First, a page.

Bromance Is Not Dead! Bromantics @ Theatre Royal Stratford East

I’ve mentioned in a previous post that I had a pleasure of shadowing Rikki Beadle-Blair when he rehearsed his newest masterpiece. Last Friday I got to see the rehearsed reading, and I want to say a little more about it!

Bromantics follows the stories and interactions of a group of people associated with skateboarding. First we meet Nicky, Sean and Gabriella; Nicky (Kyle Fraser) and Sean (Regé-Jean Page) are best friends who are managing a skateboard shop together, and trying to deal with Nicky’s break-up with Gabriella (Samantha Hull). Sean is both the designated break-up handler (as Nicky cannot deal with saying as much to his now ex) and Gabriella’s post-break-up helper who makes her feel good about herself (see Brian Safi’s definition of “Gayngel”). You don’t need to be psychic to see it will backfire, and that’s even before Rafael (Rikki Beadle-Blair) walks into the skateboard shop, promoting his newest inclusive disco “Gay, gay, gay”… .

Obviously, all roads lead to the party. While Nicky goes to goad Sean into giving Rafael a chance (Sean’s problem with anything approaching “fabulous” nonwithstanding), Gabriella takes a different route. Working in a cafe, she spots a boy who looks like he’s going through a break-up; only one of these assumptions is correct. After initial awkwardness, Gabriella and Raven (Yrsa Daley-Ward) bond/flirt about “being a bit of a boy”, and get surprised by Lady Catford (Laura Crowhurst), Raven’s ex, who then delivers the immortal line: “I’m just the ex! We haven’t had sex in weeks, we barely even text” (also memorable for shaking Gabriella by the shoulders, exclaiming “you’re so pretty!”, as one should do when meeting ex’s newest girlfriend…).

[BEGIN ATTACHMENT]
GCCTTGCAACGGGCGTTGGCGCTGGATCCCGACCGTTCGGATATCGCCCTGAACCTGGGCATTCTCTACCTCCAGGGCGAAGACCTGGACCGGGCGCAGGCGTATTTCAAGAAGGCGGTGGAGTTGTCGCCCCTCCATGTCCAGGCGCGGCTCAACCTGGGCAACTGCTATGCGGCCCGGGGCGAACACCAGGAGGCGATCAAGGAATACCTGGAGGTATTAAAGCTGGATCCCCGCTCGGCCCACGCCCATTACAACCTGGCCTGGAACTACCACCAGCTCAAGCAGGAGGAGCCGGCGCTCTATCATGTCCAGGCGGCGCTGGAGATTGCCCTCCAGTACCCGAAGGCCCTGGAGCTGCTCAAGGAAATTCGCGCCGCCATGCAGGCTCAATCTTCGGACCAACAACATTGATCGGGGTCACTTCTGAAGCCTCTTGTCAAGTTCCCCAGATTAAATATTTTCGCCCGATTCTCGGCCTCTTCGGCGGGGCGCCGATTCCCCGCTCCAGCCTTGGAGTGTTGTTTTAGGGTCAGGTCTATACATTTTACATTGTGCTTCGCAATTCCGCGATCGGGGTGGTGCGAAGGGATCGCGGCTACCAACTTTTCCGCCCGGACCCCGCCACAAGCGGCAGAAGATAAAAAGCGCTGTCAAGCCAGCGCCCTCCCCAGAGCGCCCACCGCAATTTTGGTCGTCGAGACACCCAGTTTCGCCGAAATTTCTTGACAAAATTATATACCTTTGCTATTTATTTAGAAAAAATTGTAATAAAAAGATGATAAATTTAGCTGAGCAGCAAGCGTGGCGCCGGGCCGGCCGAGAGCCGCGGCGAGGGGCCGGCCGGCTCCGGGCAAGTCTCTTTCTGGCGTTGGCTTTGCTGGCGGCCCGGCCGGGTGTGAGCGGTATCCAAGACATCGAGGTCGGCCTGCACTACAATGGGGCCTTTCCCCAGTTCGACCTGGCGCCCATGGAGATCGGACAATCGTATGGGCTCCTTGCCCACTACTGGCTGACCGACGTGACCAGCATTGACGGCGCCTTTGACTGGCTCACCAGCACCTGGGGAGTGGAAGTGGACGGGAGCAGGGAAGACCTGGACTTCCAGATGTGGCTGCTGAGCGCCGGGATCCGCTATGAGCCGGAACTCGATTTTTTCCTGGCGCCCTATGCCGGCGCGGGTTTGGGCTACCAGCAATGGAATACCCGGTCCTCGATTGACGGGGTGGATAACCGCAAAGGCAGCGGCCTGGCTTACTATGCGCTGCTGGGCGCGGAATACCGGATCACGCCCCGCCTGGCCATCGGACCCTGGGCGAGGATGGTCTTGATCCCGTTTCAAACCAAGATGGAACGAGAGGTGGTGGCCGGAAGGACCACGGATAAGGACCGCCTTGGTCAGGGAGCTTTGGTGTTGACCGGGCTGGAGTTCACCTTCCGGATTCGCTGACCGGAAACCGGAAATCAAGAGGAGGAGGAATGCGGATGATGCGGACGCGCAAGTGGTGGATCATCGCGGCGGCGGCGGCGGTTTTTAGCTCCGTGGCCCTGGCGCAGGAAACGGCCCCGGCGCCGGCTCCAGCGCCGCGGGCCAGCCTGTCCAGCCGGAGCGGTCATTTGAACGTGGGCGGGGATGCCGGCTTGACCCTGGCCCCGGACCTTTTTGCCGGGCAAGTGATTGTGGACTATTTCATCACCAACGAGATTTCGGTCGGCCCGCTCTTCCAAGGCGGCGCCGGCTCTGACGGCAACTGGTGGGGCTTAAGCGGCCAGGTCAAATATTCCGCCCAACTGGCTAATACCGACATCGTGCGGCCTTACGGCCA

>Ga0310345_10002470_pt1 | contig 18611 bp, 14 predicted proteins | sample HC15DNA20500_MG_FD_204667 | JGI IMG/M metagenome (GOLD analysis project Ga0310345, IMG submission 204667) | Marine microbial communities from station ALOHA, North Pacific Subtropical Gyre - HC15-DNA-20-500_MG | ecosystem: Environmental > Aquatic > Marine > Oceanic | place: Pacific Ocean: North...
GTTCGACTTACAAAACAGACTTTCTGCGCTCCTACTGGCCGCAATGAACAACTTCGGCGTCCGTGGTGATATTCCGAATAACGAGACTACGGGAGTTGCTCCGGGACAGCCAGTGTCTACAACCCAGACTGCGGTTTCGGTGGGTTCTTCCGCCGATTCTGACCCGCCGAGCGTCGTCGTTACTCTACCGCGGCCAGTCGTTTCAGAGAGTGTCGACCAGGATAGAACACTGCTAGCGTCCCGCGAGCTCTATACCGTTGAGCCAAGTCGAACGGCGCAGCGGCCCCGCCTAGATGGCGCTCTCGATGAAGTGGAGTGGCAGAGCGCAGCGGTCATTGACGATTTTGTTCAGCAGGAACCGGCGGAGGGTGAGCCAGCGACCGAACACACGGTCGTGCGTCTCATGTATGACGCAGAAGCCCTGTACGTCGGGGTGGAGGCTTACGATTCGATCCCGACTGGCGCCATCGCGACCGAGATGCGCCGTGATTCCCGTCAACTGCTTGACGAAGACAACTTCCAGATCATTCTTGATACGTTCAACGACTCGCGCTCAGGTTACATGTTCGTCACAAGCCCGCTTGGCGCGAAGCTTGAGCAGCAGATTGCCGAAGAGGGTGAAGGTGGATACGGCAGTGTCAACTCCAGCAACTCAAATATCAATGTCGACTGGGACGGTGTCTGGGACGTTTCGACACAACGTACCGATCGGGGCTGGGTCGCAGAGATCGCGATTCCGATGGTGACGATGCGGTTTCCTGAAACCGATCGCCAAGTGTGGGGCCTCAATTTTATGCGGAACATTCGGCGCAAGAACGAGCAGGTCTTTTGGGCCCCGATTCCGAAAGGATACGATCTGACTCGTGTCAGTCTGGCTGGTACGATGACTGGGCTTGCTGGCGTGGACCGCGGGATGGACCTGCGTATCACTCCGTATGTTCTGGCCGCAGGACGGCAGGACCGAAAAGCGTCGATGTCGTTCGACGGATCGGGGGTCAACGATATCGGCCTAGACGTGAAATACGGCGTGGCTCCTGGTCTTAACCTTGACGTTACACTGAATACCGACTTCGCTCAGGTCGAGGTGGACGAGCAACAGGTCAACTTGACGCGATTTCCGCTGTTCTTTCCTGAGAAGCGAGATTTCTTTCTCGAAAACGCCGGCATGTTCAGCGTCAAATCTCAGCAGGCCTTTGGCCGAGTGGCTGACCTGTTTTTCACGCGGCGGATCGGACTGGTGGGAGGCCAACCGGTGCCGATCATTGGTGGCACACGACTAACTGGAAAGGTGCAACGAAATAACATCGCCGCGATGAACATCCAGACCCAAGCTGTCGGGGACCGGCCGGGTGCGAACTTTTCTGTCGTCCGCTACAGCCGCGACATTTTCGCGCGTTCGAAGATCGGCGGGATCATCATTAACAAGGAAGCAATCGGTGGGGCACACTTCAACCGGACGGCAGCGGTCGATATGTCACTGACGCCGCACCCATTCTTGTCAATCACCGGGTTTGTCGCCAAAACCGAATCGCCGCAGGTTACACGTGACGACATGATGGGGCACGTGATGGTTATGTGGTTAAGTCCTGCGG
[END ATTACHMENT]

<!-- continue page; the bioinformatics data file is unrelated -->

Not cracking up yet? Now, ladies gentlemen and whoever else reads my blog, this is a MUSICAL with no dialogue (= opera? pop opera!). All the above is explained by singing and dancing, with melodies which are in turn energetic and poignant. Actors don’t just dance: they do aerobics, hang from the ceiling and skateboard cautiously in the small space of the studio… and this is when I remind you that this was a rehearsed reading! Yes, you may well have the chance of seeing the finished version with full scenography. I for one really want to know what happens in the disco: this is not a reviewing cliffhanger, trying to avoid spoilers, it is simply as far as I’ve seen – roughly an hour of play, so half of a musical.

The visionary behind this is Rikki Beadle-Blair, who not only directed the piece, but also wrote the music and lyrics (if you’re looking to get involved in arts, his company, Team Angelica, is a good place to go – I linked the webpage before, so here is their Facebook group). He assembled a fantastic group of actors – all of them have beautiful voices and they work very well together. Samantha Hull portrays “the smart girl” – articulate, assertive with just a bit of insecurity and a taste for “losers”. Kyle Fraser is your laidback straight boy, uncharacteristically sad about a break up and scared of commitment. Regé-Jean Page conveys the “dashing gay best friend” a bit too well, struggling with his sexual expression… Yrsa Daley-Ward’s character is an androgynous woman, who deals beautifully with gender assumptions and is not above pursuing the advantage her looks give her. Laura Crowhurst’s neurotic ex is full of good intentions and comedic turns, and highly relatable as a result. Rikki Beadle-Blair’s Rafael (Raphael?), a Colombian man who scores high on fabulousness scale, gives us comedy and plays with cliches without becoming a cliche. Altogether, they form a great ensemble who offer their audience a night to remember; I hope to be going to Theatre Royal Stratford East sooner rather than later, so that I can see the rest of it!

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